We love this idea of a “seltzer-fruit cocktail” from Polar Seltzer: refreshing and low in calories. The Worcester, Massachusetts-based bottler makes seltzer in numerous yummy, calorie-free flavors:
Year-Round Flavors: Black Cherry, Blueberry, Cherry Pomegranate, Cranberry Lime, Georgia Peach, Granny Smith Apple, Lemon, Lime, Mandarin, Pomegranate, Raspberry Lime, Ruby Red Grapefruit, Strawberry, Triple Berry, Orange Vanilla, Vanilla.
Limited Edition Summer Flavors: Limited editions change yearly, but summer flavors have included Ginger Lemonade, Mint Mojito, Orange Mango, Piña Colada and Pineapple Passionfruit.
Limited Edition Holiday Flavors: What a great idea for calorie-free drinks! No wonder past flavors such as Boston Cream Pie, Butter Rum, Candy Cane, Cinnamon, Eggnog, Mint Chocolate, Pumpkin Spice and Vanilla Pear have sold out.
The mixologists at Polar Beverages always provide cocktail and mocktail ideas for the different flavors. You can find them on the company’s website and Facebook page.
Cocktail or mocktail with “fruit salad.” Photo courtesy Polar Seletzer.
FRUIT SALAD COCKTAIL-MOCKTAIL RECIPE
3 or 4 different fruits
Flavored seltzer to match
Optional: a shot of your favorite spirit or liqueur
1. PREPARE fruits: wash, pat dry, slice as needed.
2. FILL glass with ice cubes, seltzer and optional spirit.
3. ARRANGE fruits at the top of the glass. The ice cubes serve as a base to anchor the fruit.
4. SERVE with a straw and a cocktail pick or cocktail fork for the fruit.
“Creamsicle” seltzer: Orange Vanilla seltzer
with an orange wedge. Photo courtesy Polar
THE DIFFERENCE BETWEEN CLUB SODA &
A Glossary Of Sparkling Waters
Any effervescent water belongs to the category of carbonated water, also called soda water: water into which carbon dioxide gas under pressure has been dissolved, causing the water to become effervescent. The carbon dioxide can be natural, as in some spring waters and mineral waters, or can be added in the bottling process. (In fact, even some naturally carbonated waters are enhanced with more carbonation at the bottling plant.)
Carbonated Water: In the U.S., carbonated water was known as soda water until after World War II, due to the sodium salts it contained. While today we think of “soda” as a carbonated beverage, the word originally refers to a chemical salts, also called carbonate of soda (sodium carbonate, sodium hydroxide, sodium monoxide). The salts were added as flavoring and acidity regulator, to mimic the taste of a natural mineral water.
After the war, terms such as sparkling water and seltzer water gained favor. Except for sparkling mineral water, all carbonated water/soda water is made from municipal water supplies (tap water). Carbonated water was invented in Leeds, England in 1767 by British chemist Joseph Priestley, who discovered how to infuse water with carbon dioxide by suspending a bowl of water above a beer vat at a local brewery. Carbonated water changed the way people drank liquor, which had been neat, providing a “mixer” to dilute the alcohol.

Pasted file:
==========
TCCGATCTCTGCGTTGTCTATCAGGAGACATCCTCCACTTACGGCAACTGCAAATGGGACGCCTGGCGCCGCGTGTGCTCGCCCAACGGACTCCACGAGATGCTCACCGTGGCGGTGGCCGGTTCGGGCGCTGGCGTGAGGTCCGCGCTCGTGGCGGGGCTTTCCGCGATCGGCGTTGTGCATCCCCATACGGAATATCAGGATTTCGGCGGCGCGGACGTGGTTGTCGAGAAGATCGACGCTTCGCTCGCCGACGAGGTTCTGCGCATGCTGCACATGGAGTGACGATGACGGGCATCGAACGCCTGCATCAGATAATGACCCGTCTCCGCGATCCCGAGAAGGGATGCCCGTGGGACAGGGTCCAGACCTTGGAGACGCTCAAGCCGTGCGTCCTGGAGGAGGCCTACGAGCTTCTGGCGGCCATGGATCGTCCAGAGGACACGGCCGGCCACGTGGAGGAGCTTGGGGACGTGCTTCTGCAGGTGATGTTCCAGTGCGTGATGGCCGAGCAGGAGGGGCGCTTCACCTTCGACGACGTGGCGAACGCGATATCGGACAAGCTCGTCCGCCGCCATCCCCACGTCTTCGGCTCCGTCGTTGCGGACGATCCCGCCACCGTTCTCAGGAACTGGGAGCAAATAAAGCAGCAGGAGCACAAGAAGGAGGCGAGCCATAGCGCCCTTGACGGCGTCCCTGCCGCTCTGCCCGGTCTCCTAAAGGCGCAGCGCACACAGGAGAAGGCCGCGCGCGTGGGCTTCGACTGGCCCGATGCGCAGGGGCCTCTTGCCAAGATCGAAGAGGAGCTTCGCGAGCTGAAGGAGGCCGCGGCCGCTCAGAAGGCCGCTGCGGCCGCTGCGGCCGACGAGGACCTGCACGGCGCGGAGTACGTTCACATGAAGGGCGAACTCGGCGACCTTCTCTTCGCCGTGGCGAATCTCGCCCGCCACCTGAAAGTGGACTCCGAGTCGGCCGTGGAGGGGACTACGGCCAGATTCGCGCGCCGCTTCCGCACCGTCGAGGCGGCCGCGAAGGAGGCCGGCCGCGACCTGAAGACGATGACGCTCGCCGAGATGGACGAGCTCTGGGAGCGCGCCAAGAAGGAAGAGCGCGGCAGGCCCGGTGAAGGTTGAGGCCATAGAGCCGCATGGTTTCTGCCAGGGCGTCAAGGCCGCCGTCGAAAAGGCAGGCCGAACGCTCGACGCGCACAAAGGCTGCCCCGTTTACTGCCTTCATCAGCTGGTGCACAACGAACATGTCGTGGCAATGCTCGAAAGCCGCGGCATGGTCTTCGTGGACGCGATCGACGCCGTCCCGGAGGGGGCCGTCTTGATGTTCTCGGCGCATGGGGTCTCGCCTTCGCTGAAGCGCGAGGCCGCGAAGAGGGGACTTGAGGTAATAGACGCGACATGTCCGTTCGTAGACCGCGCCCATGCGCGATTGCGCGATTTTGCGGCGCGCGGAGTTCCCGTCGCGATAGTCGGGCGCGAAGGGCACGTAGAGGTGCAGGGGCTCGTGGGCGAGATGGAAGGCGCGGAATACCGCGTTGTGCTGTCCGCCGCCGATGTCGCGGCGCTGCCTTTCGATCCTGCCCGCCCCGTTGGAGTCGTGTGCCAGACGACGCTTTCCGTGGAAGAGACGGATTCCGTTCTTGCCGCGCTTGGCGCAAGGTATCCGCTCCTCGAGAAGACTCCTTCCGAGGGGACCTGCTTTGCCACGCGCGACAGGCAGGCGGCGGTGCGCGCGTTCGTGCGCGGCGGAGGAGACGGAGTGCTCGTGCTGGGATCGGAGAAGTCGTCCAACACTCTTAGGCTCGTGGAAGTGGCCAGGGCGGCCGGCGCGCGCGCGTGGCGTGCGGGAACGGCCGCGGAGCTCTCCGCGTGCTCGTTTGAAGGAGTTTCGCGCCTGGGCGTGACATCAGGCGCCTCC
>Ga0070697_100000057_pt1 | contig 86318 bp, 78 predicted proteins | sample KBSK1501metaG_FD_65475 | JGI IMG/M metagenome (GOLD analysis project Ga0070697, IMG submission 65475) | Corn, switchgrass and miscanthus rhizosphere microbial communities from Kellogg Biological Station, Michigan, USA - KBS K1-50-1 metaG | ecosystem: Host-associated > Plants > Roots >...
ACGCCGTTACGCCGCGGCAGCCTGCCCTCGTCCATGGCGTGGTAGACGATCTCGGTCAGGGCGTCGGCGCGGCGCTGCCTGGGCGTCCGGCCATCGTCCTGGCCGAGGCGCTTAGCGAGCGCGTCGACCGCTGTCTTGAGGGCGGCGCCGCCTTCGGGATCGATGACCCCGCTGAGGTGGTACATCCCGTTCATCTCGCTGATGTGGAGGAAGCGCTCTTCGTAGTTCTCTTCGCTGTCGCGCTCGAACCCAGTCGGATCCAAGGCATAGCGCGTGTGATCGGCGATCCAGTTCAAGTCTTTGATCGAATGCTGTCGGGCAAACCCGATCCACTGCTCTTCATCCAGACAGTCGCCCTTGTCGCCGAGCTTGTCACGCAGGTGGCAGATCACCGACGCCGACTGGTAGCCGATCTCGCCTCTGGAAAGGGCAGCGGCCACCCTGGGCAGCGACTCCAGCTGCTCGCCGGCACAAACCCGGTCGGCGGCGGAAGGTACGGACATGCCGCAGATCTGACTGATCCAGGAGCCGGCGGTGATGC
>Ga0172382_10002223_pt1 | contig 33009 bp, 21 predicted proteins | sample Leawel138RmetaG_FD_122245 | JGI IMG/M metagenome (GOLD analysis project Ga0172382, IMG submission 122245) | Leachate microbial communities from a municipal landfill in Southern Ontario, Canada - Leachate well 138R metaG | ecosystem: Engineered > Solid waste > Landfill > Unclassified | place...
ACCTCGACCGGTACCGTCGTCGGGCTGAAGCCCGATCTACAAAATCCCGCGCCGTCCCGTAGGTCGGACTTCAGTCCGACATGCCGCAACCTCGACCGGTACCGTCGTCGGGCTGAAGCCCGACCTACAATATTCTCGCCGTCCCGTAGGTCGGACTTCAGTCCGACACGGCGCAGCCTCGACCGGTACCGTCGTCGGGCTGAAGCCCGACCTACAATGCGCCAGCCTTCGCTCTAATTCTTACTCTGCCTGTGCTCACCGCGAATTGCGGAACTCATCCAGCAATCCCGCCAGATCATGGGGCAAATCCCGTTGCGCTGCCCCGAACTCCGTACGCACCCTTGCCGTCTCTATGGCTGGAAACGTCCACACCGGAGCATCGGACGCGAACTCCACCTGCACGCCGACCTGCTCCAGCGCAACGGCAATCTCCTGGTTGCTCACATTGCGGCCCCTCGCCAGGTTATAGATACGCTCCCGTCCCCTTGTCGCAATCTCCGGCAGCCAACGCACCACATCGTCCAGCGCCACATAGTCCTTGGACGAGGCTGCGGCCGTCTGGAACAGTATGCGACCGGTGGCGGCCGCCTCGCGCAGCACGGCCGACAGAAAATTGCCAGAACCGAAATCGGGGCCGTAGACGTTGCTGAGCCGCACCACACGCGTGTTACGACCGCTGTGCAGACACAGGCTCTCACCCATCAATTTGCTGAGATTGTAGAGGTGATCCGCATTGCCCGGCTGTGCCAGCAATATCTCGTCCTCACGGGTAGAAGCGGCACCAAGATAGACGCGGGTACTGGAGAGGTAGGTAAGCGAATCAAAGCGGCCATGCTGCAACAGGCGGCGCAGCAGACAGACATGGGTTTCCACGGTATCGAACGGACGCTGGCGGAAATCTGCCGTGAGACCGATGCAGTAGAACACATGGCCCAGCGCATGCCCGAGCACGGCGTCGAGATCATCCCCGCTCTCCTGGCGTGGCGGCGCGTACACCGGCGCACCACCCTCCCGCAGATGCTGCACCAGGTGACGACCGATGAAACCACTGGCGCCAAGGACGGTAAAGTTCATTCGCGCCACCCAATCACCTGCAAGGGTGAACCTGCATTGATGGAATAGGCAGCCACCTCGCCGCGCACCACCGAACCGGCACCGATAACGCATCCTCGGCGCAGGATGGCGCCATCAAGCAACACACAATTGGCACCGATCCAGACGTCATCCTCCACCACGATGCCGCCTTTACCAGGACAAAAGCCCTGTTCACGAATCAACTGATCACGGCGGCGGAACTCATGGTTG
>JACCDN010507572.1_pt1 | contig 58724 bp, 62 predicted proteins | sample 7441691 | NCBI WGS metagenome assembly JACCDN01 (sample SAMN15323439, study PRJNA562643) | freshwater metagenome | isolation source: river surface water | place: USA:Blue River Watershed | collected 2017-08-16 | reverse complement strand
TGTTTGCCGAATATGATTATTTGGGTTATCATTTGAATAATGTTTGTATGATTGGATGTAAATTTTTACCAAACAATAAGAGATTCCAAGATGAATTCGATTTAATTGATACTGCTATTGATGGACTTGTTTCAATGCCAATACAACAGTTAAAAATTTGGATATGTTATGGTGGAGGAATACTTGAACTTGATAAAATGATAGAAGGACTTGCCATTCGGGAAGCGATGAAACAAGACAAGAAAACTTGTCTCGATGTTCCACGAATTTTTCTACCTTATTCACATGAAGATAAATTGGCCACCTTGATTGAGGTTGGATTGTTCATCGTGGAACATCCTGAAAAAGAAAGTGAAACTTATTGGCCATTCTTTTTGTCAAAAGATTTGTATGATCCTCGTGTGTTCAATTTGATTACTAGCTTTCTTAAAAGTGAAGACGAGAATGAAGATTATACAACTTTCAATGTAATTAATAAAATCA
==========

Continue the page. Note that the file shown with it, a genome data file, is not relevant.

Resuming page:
Club Soda: Like the original carbonated water, club soda is enhanced with some sodium salts.
Fizzy Water: Another term for carbonated water.
Seltzer or Seltzer Water: Seltzer is carbonated water with no sodium salts added. The term derives from the town of Selters in central Germany, which is renowned for its mineral springs. The naturally carbonated spring water—which contains naturally dissolved salts—has been commercially bottled and shipped around the world since at least the 18th century. When seltzer is made by carbonating tap water, some salts are added for the slightest hint of flavor. And that’s the difference between seltzer and club soda: Club soda is salt-free.
Sparkling Water: Another term for carbonated water/soda water. It can also refer to sparkling mineral water, which is pumped from underground aquifers. Note that not all sparkling mineral waters are naturally effervescent. Many are actually carbonated from still mineral water. Some are lightly carbonated by nature, but have extra carbonation added at bottling to meet consumer preferences.
Two Cents Plain: Another word for soda water, coined during the Great Depression, when plain soda water was the cheapest drink at the soda fountain.
MORE TYPES OF WATER
Check out our Water Glossary for the different types of water, including the difference between mineral water and spring water.